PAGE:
Montana Republicans are demanding the state spend $750,000 it didn’t budget to avoid what the GOP sees as a potential political catastrophe: high voter turnout in an upcoming special election.
The state didn’t plan for spending on federal elections in 2017, and for good reason. Neither senator is running until 2018, and its lone House member, Ryan Zinke, seemed entrenched unless Senate Majority Leader Mitch McConnell taps him to challenge Democratic Sen. Jon Tester.
President Donald Trump, however, named Zinke interior secretary, setting the stage for a May 25 special election to fill the House seat. The race has received national attention, particularly from Democrats, who hope anti-Trump sentiment and increased Democratic Party activism since November’s election will boost their candidate Rob Quist to a surprise victory.
State lawmakers concluded that the special election would cost an unbudgeted $750,000, so they set about figuring a way to do it more cheaply.
A Republican lawmaker proposed a one-time mail ballot system. At the time, nobody in their right mind thought the election would be seriously contested ― Democrats haven’t won a House seat in Montana since 1994, after all ― and the state Senate approved the cost-saving measure.
But then something strange happened: The election got real. And Republicans who often boast of fiscal conservatism had a change of heart.
The GOP-controlled state House effectively killed the mail-in ballot bill on March 31, after the state GOP chair, state Rep. Jeff Essmann, wrote a letter to party members warning that a mail system would favor Democrats and hurt the GOP’s chances of holding onto the seat.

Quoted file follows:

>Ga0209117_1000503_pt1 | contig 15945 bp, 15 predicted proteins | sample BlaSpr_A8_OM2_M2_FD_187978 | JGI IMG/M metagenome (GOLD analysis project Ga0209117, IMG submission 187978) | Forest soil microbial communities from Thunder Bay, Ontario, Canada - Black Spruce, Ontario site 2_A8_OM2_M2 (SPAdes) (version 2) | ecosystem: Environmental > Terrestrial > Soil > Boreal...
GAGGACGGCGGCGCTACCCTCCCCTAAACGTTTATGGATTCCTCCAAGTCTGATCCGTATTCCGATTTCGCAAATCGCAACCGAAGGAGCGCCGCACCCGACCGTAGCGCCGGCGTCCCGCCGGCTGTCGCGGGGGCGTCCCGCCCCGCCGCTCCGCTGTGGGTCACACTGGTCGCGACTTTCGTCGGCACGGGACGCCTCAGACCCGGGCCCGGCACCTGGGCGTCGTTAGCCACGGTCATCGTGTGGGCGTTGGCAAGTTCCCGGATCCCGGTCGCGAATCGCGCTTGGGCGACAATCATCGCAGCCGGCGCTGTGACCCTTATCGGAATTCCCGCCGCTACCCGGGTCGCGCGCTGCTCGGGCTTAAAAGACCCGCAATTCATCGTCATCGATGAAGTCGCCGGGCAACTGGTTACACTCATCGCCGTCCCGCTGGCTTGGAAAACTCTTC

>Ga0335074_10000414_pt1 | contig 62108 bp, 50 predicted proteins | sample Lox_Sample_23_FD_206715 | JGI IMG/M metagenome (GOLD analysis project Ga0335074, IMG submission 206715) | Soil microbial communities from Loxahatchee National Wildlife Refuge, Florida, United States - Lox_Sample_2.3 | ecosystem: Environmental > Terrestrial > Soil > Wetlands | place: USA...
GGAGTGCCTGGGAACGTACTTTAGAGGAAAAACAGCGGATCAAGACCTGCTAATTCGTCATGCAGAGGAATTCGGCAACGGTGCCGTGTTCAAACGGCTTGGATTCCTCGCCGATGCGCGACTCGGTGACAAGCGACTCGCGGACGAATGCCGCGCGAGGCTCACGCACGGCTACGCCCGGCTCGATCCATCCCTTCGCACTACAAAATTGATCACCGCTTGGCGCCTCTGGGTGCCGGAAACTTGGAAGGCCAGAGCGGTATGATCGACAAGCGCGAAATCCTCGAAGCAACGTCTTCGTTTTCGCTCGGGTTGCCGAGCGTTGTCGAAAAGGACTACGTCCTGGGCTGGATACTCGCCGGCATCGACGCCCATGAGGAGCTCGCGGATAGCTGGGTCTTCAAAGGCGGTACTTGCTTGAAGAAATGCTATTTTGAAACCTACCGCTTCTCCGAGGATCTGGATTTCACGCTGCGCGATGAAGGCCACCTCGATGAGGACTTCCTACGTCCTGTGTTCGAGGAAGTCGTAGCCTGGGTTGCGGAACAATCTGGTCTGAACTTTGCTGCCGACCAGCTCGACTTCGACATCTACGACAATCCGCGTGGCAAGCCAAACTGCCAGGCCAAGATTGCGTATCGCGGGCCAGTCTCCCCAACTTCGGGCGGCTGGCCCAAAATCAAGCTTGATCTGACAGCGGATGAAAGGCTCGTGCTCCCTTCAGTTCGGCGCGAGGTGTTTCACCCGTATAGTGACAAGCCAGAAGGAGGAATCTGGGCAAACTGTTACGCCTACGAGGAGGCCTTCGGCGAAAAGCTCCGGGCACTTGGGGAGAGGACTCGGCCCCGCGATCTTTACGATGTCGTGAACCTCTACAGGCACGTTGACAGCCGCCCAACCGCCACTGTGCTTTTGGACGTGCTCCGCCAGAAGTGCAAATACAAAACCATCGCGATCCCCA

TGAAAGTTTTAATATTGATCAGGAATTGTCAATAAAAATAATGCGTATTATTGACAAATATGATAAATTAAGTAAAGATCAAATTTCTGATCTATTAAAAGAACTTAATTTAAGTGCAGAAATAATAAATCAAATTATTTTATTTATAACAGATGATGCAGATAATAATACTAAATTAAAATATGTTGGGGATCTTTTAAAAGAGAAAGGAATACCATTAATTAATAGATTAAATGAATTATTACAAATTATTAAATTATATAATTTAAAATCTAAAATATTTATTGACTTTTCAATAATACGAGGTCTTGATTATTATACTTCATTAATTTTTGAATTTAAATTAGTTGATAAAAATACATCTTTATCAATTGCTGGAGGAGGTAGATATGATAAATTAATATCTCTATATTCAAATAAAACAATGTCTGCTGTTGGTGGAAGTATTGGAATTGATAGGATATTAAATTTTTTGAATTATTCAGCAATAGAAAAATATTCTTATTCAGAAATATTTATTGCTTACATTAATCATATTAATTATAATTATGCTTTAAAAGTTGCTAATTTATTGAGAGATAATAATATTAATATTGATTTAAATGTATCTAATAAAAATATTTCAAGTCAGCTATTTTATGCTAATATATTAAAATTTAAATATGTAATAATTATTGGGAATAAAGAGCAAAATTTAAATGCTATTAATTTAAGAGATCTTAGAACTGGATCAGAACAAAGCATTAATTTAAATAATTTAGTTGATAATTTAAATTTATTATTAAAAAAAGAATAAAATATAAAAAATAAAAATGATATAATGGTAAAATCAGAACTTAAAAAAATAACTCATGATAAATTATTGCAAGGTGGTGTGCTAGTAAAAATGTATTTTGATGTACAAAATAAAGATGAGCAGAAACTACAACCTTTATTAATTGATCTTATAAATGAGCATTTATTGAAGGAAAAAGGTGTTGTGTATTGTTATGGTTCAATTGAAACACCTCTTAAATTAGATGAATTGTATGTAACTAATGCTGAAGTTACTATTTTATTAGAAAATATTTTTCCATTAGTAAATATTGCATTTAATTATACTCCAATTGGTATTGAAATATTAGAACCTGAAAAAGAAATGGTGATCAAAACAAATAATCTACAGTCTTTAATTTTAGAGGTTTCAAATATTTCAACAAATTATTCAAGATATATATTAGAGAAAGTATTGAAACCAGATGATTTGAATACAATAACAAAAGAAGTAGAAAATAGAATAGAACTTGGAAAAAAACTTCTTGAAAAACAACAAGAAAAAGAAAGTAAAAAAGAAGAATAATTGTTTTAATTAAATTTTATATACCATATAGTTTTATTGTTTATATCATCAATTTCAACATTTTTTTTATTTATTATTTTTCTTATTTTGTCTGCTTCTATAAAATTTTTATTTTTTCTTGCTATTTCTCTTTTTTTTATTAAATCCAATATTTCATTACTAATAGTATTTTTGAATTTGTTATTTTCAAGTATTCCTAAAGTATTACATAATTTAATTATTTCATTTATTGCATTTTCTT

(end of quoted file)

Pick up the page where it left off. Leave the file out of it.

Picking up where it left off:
“Unless we have protections for ballot security in mail ballots, I think people should have the option to vote the way they want to,” Essmann told The Associated Press last month.
Democratic Gov. Steve Bullock revived debate over the matter on Friday, after he used his veto power to amend an unrelated piece of legislation to allow counties to conduct mail-in voting. Republicans, however, are seeking to delay those changes from being debated to prevent the bill from being brought to the floor, according to the Bozeman Daily Chronicle.
Bullock’s last-minute move to force a vote on mail-in balloting in the legislature may be too late, however. Election officials face a Monday deadline to present their plans to the secretary of state’s office, and some counties are already planning to print ballots and arrange polling sites.